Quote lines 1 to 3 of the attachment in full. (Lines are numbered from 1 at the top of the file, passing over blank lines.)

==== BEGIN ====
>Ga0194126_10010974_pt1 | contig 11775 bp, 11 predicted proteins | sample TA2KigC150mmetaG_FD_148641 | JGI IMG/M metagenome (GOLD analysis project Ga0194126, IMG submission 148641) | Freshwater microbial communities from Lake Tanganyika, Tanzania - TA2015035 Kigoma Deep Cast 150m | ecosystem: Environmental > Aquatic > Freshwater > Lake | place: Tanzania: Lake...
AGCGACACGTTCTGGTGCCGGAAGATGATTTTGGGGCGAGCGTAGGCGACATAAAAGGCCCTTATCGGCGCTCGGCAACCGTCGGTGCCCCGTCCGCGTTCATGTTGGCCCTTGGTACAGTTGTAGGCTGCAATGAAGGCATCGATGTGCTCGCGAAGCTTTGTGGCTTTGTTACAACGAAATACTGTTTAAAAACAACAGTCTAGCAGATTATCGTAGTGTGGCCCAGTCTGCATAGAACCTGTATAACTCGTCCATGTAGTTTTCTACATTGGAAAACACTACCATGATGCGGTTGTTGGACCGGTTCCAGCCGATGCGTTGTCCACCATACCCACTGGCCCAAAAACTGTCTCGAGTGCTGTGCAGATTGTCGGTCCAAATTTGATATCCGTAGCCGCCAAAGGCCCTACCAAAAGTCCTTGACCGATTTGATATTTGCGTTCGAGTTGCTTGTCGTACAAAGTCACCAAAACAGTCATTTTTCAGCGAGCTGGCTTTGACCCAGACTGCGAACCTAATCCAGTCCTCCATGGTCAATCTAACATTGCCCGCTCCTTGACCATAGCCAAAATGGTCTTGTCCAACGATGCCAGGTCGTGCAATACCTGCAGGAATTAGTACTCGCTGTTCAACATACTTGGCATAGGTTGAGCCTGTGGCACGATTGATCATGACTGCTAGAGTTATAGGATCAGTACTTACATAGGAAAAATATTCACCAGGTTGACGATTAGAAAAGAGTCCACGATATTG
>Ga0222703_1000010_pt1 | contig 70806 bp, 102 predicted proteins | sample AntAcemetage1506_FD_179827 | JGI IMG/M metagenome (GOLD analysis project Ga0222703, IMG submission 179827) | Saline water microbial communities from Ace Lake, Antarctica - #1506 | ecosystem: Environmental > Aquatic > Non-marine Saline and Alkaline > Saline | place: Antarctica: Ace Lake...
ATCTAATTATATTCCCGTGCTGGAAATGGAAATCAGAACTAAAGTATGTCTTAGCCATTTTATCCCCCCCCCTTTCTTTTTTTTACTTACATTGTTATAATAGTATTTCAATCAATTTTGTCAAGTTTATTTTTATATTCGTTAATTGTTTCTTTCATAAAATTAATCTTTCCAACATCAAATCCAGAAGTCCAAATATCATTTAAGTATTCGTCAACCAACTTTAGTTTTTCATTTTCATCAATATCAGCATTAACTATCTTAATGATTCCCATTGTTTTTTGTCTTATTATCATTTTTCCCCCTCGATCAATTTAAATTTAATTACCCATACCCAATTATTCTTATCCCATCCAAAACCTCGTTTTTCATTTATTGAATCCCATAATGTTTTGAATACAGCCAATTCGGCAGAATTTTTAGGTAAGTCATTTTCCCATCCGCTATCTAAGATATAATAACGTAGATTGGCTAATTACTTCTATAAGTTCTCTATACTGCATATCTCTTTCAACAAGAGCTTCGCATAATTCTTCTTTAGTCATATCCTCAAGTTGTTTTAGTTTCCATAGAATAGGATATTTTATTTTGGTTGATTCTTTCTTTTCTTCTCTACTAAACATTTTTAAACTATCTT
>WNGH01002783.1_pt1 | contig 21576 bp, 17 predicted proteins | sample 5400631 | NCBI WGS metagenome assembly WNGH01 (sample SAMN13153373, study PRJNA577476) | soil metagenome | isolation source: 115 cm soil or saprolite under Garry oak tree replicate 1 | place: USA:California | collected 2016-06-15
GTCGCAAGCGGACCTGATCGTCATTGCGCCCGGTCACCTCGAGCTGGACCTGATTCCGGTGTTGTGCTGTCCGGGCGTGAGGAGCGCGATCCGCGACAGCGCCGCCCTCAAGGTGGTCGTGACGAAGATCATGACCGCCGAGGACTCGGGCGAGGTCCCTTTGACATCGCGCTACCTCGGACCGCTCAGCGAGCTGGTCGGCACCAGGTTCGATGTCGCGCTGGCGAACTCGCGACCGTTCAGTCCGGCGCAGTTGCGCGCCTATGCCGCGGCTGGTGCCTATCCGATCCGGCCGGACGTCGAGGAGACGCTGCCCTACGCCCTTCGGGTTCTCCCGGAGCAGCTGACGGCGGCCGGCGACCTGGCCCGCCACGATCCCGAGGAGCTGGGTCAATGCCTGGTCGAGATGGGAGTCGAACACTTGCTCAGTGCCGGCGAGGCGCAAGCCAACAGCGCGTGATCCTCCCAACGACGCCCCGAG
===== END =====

>Ga0194126_10010974_pt1 | contig 11775 bp, 11 predicted proteins | sample TA2KigC150mmetaG_FD_148641 | JGI IMG/M metagenome (GOLD analysis project Ga0194126, IMG submission 148641) | Freshwater microbial communities from Lake Tanganyika, Tanzania - TA2015035 Kigoma Deep Cast 150m | ecosystem: Environmental > Aquatic > Freshwater > Lake | place: Tanzania: Lake...
AGCGACACGTTCTGGTGCCGGAAGATGATTTTGGGGCGAGCGTAGGCGACATAAAAGGCCCTTATCGGCGCTCGGCAACCGTCGGTGCCCCGTCCGCGTTCATGTTGGCCCTTGGTACAGTTGTAGGCTGCAATGAAGGCATCGATGTGCTCGCGAAGCTTTGTGGCTTTGTTACAACGAAATACTGTTTAAAAACAACAGTCTAGCAGATTATCGTAGTGTGGCCCAGTCTGCATAGAACCTGTATAACTCGTCCATGTAGTTTTCTACATTGGAAAACACTACCATGATGCGGTTGTTGGACCGGTTCCAGCCGATGCGTTGTCCACCATACCCACTGGCCCAAAAACTGTCTCGAGTGCTGTGCAGATTGTCGGTCCAAATTTGATATCCGTAGCCGCCAAAGGCCCTACCAAAAGTCCTTGACCGATTTGATATTTGCGTTCGAGTTGCTTGTCGTACAAAGTCACCAAAACAGTCATTTTTCAGCGAGCTGGCTTTGACCCAGACTGCGAACCTAATCCAGTCCTCCATGGTCAATCTAACATTGCCCGCTCCTTGACCATAGCCAAAATGGTCTTGTCCAACGATGCCAGGTCGTGCAATACCTGCAGGAATTAGTACTCGCTGTTCAACATACTTGGCATAGGTTGAGCCTGTGGCACGATTGATCATGACTGCTAGAGTTATAGGATCAGTACTTACATAGGAAAAATATTCACCAGGTTGACGATTAGAAAAGAGTCCACGATATTG
>Ga0222703_1000010_pt1 | contig 70806 bp, 102 predicted proteins | sample AntAcemetage1506_FD_179827 | JGI IMG/M metagenome (GOLD analysis project Ga0222703, IMG submission 179827) | Saline water microbial communities from Ace Lake, Antarctica - #1506 | ecosystem: Environmental > Aquatic > Non-marine Saline and Alkaline > Saline | place: Antarctica: Ace Lake...